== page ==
Garry Robinson's Popular MS Access, Office and VB
The Magazine that Access Developers loved to read and write for is back
Article Index Here or
Join our XML/RSS Newsfeed or sign up for our informative newsletter on
Office Automation, Access and VB topics
Sign up here
Get Good Help
If you need help with a database, our Australian Professionals could be
Find out who has
your database open, start the correct version of Access, easy compacting
and zip backups, change startup options, compile, shutdown
Access > SqlServer
Upsize to SQL Server 2005 or 2008, easily repeated conversions,
highly accurate SQL query
translation and web form conversion.
Like FMS Products?
Purchase them from us and get a free Workbench or Smart Access
Libraries of software that we regularly import into our projects.
Find out a few other things that
Garry has been writing about Microsoft Access.
About The Editor Garry
Robinson writes for a number of popular computer magazines, is now a
book author and has worked on 100+ Access databases. He is based in
Contact Us ...
Workgroup Files - Opening Databases with Shortcut Files
A reader of my book on Access Protection and
Security wrote in
I'm new to MS Access security and protection so I just purchased your book
"Microsoft Access Database Protection and Security".
My situation is that I've created a new workgroup and have inputted a
username/password for the Admin. Now every time I open a database (any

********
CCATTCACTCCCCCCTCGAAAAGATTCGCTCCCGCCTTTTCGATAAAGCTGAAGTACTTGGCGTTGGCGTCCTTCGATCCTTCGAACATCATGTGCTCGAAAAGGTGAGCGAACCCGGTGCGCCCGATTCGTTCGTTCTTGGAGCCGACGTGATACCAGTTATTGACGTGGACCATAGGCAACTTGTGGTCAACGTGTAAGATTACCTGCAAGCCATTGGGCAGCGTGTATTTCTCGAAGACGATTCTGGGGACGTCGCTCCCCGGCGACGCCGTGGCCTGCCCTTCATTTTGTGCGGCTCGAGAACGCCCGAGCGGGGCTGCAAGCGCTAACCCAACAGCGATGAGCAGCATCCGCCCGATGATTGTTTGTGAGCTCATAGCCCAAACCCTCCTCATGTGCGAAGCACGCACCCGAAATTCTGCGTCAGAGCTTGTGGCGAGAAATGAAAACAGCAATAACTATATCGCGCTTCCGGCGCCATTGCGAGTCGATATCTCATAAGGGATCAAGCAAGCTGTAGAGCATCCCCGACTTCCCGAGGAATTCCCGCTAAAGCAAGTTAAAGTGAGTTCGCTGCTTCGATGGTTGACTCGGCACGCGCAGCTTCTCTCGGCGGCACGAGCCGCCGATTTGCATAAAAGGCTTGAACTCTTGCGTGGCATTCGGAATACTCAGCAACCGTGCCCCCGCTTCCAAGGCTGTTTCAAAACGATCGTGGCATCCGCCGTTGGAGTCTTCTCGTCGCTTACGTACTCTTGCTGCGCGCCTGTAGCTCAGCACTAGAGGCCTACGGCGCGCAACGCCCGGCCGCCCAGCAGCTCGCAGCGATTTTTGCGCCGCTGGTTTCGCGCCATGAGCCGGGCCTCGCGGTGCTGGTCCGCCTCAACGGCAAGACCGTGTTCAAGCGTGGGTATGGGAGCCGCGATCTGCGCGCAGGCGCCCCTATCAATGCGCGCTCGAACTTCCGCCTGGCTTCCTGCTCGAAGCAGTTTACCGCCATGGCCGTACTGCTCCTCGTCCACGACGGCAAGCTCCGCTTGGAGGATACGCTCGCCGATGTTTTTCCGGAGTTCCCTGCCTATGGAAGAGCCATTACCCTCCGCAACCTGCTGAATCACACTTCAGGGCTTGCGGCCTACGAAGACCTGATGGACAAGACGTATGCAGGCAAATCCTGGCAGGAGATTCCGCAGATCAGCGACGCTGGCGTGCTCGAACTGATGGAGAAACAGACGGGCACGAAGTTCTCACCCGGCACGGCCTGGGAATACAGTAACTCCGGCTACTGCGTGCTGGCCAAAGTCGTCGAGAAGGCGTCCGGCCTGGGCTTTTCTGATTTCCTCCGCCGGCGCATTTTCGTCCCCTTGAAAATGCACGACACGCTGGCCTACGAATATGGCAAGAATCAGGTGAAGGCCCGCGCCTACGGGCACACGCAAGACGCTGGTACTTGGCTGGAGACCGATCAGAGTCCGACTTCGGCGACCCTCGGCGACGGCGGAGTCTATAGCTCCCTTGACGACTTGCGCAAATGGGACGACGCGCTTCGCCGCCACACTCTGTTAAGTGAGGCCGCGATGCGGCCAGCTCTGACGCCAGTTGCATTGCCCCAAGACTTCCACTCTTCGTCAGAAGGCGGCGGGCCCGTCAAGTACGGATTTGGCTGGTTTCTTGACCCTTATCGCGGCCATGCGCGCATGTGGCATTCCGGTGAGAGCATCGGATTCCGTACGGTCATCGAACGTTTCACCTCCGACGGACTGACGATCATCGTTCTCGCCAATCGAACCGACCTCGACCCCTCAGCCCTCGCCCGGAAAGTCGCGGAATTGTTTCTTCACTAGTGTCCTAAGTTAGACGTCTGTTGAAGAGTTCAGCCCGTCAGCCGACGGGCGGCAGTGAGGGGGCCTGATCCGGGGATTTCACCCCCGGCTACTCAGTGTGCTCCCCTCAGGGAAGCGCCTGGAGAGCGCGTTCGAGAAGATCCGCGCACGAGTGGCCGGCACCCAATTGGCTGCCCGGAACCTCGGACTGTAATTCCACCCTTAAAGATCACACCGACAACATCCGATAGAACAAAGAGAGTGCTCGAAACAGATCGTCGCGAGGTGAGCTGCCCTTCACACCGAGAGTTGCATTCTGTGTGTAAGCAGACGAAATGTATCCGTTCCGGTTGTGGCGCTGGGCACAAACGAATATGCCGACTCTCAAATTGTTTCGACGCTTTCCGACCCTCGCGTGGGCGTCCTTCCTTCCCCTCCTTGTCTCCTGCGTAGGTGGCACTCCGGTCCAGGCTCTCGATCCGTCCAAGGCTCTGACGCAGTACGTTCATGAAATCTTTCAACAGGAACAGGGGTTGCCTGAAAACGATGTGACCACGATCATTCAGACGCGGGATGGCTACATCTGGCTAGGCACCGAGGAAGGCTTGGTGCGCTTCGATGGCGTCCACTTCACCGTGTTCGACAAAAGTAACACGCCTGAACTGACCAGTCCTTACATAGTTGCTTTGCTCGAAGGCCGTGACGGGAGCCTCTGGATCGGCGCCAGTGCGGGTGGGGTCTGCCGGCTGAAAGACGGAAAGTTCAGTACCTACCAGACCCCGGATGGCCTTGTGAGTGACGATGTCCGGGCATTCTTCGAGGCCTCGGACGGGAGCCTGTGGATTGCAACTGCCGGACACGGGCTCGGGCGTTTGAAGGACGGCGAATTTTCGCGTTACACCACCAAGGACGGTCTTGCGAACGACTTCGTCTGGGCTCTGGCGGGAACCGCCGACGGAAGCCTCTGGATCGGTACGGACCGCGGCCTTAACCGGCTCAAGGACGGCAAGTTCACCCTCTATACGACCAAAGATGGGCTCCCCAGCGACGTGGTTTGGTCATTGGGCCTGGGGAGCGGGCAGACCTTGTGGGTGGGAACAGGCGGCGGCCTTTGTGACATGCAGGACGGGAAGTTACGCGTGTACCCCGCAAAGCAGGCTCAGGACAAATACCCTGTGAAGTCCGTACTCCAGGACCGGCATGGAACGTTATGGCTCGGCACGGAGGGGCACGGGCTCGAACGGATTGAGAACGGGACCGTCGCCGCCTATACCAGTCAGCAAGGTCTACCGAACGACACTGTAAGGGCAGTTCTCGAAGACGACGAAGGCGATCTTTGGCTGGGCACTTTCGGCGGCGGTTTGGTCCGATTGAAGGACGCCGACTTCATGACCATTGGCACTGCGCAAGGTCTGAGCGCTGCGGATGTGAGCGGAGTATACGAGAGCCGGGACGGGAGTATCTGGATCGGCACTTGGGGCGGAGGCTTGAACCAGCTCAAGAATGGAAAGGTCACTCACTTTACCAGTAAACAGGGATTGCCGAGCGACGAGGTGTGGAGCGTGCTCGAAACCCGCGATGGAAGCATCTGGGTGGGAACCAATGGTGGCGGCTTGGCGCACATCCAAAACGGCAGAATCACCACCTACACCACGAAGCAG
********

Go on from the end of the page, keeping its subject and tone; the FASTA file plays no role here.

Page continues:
database), I'm prompted for this username/password.
My question is, how do I make the new workgroup I created only applicable to one
database, as such keeping SYSTEM.MDW the default for all other databases on my
Thanks so much and look forward to hearing from you.
Note: The book is great, I will definitely recommend it to my peers
To answer this question, there are 3 ways that you can tackle this problem.
First is to keep using you new workgroup file and setup a simple password for
the admin account. That way when you are prompt to open other databases, it is
relatively easy to switch between the two accounts. In this case the admin
account will work for both the secured and unsecured databases. The second way
is setup a shortcut file for your secured database and revert to using the
default workgroup file for the rest of your databases (see description below).
This is generally faster but you must use the shortcut if you want full
permissions on the secured database. The third way is use our
Workbench product. This allows you
to setup all your workgroup files and accounts and to then allocated them to
files in the favorites list.
Setting Up Workgroup File Shortcuts
This is an excerpt from
chapter 10 of my book on Access Protection
If our world were simple, there would be only one database to open and
protect. In this world, we could install Access on an end user’s computer and
use the workgroup administrator to join to a workgroup file. We could then train
users to open Access and select the first database on the most recently used
list, and DBAs would have a relatively simple time of it. Of course, the world
isn’t that simple, as most Access sites have many Access databases and sometimes
more than one workgroup security file for each user. This section of the chapter
shows you how to use special commands in shortcut files to circumvent these
issues. It also shows a more secure way of using Access VBA code to open
databases that are protected by workgroups, or even those that aren’t.
Irrespective of your current development and users’ workgroup arrangements, it
is a good idea to understand how to use shortcut files to start Access because
they will provide you with a quick way to open your database with a workgroup
file. Unfortunately, if you don’t get on top of the quick and simple ways to
switch workgroups and databases, you will forever be gnashing your teeth when
you or your users open a database while connected to the wrong workgroup file.